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date: 05 December 2020

Abstract and Keywords

In a 1945 letter to the British Medical Journal, D. W. Winnicott protests unethical impositions upon mental patients in which surgeons are ‘cutting brains about’. He remarks, ‘what happens if these physical therapy methods spread to the treatment of criminals? What guarantee have we that a Bunyan in prison will be allowed to keep his brain intact and his imagination free?’ Bunyan, whose resistance to the repressive authorities of his day fostered his genius, in fact flourished in prison, keeping his brain intact, his imagination free. During his long confinement, the prison walls become the scene of his dream of The Pilgrim’s Progress (1678). Drawing upon psychoanalytic theories of guilt, punishment, and creativity, this chapter offers the case of Bunyan as a Nietzschean ‘pale criminal’ whose lonely confinement quells his conscience and consolidates his identity as pastor, poet, and pilgrim.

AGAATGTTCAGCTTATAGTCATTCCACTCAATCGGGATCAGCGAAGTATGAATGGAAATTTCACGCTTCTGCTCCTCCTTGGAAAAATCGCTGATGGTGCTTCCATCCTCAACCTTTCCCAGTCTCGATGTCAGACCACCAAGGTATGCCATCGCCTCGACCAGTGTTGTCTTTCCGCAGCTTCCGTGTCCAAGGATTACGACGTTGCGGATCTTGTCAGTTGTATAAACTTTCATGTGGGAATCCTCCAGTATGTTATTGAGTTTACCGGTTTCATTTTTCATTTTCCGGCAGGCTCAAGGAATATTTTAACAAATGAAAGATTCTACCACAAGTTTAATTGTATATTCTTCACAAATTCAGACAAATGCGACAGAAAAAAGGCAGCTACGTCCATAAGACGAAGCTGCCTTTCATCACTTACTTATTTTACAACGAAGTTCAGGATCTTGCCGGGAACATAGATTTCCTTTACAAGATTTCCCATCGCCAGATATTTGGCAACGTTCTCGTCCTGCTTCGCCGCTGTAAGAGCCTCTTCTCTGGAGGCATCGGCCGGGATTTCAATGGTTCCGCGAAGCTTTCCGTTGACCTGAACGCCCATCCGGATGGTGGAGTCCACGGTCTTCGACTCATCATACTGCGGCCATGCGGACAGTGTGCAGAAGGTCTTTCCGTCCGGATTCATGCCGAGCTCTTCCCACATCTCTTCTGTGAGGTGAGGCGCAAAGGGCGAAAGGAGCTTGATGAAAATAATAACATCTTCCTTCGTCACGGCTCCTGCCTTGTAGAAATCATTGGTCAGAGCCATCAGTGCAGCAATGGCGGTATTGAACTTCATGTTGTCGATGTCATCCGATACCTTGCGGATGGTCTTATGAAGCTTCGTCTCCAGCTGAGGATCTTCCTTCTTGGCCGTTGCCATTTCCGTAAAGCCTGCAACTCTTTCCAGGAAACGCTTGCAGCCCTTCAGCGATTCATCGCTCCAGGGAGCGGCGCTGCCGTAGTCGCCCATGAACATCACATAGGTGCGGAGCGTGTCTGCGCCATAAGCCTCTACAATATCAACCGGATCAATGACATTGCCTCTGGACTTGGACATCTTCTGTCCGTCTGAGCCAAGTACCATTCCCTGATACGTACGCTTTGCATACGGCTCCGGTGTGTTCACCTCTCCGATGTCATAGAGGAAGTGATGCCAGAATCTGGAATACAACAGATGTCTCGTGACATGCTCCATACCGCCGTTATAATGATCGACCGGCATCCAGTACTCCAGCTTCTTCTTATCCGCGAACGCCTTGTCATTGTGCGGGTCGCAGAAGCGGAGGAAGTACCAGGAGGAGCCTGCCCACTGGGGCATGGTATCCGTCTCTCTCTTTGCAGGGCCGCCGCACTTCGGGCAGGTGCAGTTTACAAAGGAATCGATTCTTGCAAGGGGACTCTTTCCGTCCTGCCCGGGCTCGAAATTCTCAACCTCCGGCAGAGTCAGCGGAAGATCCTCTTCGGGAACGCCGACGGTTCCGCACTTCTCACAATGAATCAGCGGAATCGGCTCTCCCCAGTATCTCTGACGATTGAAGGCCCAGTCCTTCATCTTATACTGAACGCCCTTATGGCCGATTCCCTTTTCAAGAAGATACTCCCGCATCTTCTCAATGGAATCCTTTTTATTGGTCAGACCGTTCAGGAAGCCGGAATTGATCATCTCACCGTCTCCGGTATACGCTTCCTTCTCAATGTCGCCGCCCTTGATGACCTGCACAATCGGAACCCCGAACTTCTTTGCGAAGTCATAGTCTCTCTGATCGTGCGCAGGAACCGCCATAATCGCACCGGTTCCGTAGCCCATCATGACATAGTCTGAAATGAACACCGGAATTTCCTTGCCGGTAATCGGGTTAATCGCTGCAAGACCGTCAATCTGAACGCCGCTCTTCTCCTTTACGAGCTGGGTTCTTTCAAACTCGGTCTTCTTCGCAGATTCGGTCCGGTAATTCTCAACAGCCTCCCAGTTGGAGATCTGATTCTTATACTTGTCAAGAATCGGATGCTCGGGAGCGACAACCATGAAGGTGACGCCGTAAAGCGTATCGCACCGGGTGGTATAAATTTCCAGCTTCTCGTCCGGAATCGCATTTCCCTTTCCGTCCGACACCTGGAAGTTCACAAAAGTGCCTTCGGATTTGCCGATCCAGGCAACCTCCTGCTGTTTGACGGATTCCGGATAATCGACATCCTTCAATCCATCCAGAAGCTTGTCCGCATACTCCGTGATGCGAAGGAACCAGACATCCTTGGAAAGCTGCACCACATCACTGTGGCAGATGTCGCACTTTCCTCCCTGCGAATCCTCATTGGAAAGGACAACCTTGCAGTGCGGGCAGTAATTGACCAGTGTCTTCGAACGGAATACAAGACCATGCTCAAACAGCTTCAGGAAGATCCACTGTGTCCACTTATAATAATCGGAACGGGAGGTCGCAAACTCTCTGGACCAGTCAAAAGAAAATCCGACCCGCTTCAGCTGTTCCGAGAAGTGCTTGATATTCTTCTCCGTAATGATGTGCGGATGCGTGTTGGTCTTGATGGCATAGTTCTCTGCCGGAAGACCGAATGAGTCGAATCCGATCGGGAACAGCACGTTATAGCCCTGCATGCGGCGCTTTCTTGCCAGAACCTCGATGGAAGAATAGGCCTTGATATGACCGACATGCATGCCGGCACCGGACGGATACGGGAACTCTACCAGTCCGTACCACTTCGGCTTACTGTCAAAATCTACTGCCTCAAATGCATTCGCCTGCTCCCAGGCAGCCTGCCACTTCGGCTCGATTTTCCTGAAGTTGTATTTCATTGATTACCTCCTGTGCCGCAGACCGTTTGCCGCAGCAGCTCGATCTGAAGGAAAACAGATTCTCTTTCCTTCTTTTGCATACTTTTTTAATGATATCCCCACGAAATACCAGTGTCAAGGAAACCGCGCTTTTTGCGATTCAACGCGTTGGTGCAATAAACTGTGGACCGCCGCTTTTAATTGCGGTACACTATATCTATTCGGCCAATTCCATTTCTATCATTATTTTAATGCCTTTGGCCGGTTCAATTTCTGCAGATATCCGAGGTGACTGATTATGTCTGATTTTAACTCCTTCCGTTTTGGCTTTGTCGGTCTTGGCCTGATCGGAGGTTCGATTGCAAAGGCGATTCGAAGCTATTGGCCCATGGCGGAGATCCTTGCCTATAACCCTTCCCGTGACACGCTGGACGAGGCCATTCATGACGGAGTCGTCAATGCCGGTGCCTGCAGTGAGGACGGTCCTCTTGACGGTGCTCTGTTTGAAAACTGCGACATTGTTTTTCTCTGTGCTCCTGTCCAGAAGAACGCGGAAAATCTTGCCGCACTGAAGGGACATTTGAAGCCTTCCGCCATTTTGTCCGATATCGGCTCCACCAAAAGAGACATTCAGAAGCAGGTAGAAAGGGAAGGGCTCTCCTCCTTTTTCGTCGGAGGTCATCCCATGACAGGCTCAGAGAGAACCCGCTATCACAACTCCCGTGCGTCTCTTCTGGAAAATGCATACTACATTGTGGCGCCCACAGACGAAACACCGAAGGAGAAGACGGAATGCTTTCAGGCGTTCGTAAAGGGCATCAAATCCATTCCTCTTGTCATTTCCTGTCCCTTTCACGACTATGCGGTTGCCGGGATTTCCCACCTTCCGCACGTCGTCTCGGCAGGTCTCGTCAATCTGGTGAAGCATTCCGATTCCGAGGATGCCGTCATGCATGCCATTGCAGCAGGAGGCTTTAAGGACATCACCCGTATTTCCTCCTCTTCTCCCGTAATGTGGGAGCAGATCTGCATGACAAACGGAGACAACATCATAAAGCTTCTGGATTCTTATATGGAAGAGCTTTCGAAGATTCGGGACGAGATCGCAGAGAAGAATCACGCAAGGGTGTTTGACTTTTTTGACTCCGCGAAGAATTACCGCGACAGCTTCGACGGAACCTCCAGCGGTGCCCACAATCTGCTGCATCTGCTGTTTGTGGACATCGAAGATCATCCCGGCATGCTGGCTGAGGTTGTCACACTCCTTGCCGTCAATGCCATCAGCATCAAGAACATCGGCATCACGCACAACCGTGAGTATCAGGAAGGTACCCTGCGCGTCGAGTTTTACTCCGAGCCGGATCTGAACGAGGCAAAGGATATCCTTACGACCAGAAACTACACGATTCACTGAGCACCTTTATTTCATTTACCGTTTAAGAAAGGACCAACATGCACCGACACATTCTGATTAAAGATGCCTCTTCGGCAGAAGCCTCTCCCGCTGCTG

Keywords: The Pilgrim’s Progress, D. W. Winnicott, creativity, prison, conscience, imagination, punishment

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